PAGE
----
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Old 9th March 2007, 08:52 PM   #21
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It is nice, Eva, but only in one polarity....
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Old 9th March 2007, 09:17 PM   #22
Eva is offline Eva  Spain
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The one polarity limitation is there too for power MOSFET and bipolar devices when blocking voltages in excess of 200-300V are required.
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Old 9th March 2007, 10:25 PM   #23
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Yes, it's true, but I mean that we aren't talking about kW amps or switching applications....
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Old 9th March 2007, 11:36 PM   #24
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Quote:
Originally posted by Eva
That's not completely true. The "MOSFET driving BIPOLAR" tale is only a popular way of explaining IGBT behaviour to straight people. An IGBT is a device having a single die and an unique structure which combines the advantages of MOS "channel" effect and bipolar "charge storage" effect. The absence of second breakdown is a consequences of this combination.

The following document shows the internal layout of old and new generation IGBTs and compares them to MOSFET for high voltage switching applications:
http://www.irf.com/technical-info/wh...c03nptigbt.pdf
Fair enough, but the reference only discusses the devices as
switches, so it really doesn't address any issues in linear use.

I have not tried these, but I have experience with the Toshiba
complementary devices circa 1989. I found that the matching
issues were real and I didn't see performance improvements that
justified the effort or cost.

Several companies rushed products to market, only to backtrack
after a period of time. Reliability appears to have been an issue,
perhaps not the fault of the devices themselves, and of course
the point became moot when the complementary parts were
discontinued.

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Old 9th March 2007, 11:58 PM   #25
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Quote:
Originally posted by Upupa Epops
Yes, it's true, but I mean that we aren't talking about kW amps or switching applications....

....eg. like this one with 192 x 310W IGBTs for a output of +/-400V @ +/-30A
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Old 10th March 2007, 01:53 AM   #26
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Quote:
Originally posted by powerbecker
....eg. like this one with 192 x 310W IGBTs for a output of +/-400V @ +/-30A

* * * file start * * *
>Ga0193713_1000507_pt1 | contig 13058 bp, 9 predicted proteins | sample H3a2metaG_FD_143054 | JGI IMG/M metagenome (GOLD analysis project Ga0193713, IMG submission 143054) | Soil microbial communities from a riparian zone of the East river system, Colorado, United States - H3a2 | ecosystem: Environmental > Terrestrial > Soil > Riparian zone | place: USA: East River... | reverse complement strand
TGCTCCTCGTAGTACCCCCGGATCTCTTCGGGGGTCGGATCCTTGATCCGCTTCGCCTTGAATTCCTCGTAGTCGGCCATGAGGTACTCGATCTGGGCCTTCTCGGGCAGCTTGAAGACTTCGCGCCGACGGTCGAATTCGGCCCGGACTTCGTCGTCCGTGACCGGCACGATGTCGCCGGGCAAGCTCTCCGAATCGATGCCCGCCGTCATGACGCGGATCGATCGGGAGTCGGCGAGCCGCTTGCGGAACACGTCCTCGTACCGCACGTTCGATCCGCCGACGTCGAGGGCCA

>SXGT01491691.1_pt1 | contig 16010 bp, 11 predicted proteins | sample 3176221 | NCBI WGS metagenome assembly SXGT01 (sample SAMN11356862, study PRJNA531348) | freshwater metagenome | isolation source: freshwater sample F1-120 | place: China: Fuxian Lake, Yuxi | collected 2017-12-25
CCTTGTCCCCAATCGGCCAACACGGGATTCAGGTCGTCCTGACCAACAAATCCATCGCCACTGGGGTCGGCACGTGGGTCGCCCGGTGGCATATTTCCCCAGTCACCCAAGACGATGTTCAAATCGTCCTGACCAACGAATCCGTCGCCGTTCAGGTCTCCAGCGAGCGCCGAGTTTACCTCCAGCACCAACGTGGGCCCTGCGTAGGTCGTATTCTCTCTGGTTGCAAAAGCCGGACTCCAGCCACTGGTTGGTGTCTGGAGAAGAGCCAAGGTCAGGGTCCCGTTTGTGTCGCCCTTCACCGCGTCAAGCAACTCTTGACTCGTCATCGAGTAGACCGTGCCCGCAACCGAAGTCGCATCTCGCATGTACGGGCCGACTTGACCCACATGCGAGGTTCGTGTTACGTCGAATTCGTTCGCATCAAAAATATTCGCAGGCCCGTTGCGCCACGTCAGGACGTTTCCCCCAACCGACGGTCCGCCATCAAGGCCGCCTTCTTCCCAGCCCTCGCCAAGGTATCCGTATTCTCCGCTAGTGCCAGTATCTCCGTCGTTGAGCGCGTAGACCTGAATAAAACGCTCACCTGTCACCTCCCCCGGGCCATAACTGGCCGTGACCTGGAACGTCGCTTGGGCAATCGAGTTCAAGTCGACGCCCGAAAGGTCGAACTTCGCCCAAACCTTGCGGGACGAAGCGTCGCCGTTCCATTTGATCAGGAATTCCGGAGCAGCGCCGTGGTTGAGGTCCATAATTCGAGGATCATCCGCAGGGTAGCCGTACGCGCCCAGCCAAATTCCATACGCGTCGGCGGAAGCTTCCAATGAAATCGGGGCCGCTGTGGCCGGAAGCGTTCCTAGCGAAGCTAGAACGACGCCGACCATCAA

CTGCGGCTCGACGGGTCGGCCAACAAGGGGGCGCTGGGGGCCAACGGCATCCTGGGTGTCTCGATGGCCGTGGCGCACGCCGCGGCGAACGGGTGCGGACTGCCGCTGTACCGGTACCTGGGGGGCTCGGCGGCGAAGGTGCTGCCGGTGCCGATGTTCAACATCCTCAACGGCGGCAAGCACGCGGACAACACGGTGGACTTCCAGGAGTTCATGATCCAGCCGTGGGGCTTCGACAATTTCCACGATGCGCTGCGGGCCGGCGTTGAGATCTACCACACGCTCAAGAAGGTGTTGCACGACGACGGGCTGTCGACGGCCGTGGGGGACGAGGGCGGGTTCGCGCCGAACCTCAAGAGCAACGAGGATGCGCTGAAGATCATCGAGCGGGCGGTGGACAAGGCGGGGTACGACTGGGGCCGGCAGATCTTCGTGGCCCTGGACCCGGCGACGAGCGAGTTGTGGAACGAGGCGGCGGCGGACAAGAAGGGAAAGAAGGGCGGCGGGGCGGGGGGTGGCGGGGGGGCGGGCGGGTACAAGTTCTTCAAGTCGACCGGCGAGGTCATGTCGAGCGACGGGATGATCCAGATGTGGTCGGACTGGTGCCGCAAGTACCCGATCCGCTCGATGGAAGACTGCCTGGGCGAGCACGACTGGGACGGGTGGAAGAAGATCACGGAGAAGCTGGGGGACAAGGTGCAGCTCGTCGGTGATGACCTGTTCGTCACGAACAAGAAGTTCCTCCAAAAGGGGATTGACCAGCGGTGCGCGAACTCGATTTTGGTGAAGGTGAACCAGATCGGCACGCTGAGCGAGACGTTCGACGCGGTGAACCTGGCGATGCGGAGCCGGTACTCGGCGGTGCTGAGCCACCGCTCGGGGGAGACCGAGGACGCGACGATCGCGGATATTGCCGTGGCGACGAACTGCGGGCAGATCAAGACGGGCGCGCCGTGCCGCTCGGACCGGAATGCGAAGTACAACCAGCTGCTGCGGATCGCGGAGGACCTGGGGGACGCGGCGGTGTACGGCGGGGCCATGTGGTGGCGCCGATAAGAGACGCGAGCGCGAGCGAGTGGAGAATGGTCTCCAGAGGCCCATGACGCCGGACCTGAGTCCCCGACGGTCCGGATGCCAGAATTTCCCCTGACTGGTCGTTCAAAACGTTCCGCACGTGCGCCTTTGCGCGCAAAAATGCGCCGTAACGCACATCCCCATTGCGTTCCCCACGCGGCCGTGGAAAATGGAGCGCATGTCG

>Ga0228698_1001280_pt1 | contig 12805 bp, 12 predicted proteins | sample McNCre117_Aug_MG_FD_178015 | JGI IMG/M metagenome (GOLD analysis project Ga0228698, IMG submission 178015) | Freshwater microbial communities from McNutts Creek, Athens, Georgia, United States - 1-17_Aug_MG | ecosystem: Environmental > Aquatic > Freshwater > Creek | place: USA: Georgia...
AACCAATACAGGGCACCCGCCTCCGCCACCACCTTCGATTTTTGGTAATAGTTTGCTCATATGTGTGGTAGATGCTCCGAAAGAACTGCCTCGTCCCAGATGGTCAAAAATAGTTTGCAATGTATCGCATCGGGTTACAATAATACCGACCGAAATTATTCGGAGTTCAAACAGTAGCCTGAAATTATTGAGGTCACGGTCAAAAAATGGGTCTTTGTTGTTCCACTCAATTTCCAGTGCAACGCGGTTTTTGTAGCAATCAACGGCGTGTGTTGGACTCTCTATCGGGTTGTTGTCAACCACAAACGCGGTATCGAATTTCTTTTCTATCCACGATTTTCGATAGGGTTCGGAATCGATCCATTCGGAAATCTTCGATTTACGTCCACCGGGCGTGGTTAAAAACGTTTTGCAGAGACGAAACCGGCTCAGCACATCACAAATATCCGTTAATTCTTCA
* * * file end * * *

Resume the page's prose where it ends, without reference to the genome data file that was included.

I believe that with that kind of hardware we could build a decent
IGBT amp...

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Old 10th March 2007, 02:52 AM   #27
Eva is offline Eva  Spain
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Quote:
Originally posted by Upupa Epops
Yes, it's true, but I mean that we aren't talking about kW amps or switching applications....
For lower power linear amplifiers we already have a wide choice of popular low cost high performance transistors. MOSFET devices excel when they are not required to block more than 200 volts, and audio bipolars have a nicely flat current gain as opposed to the square law of MOS devices. However, there is really little stuff for "KW" amplifiers.
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Old 10th March 2007, 04:07 AM   #28
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With series connections on balanced circuits with 200V devices
we can approach +/- 400V peaks, which is:

mumble..mumble...

10 KW rms into 8

20 KW rms into 4

40 KW rms into 2

Of course your real mileage will be less than that.

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Old 10th March 2007, 05:11 AM   #29
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Quote:
Originally posted by Nelson Pass
With series connections on balanced circuits with 200V devices
we can approach +/- 400V peaks, which is:

mumble..mumble...

10 KW rms into 8

20 KW rms into 4

40 KW rms into 2

Of course your real mileage will be less than that.

Can't plug that amp into a regular outlet. Standard 20 amp household receptacle only provides 2.4KVA @ 120 VAC. What kind of power supply do you use for an amp that big? A pole pig (distribution transformer)?
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Old 10th March 2007, 05:20 AM   #30
imix500 is offline imix500  United States
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Are the LabGruppen, Camco, Powersoft amps using these in thier topology to get thier crazy output power?
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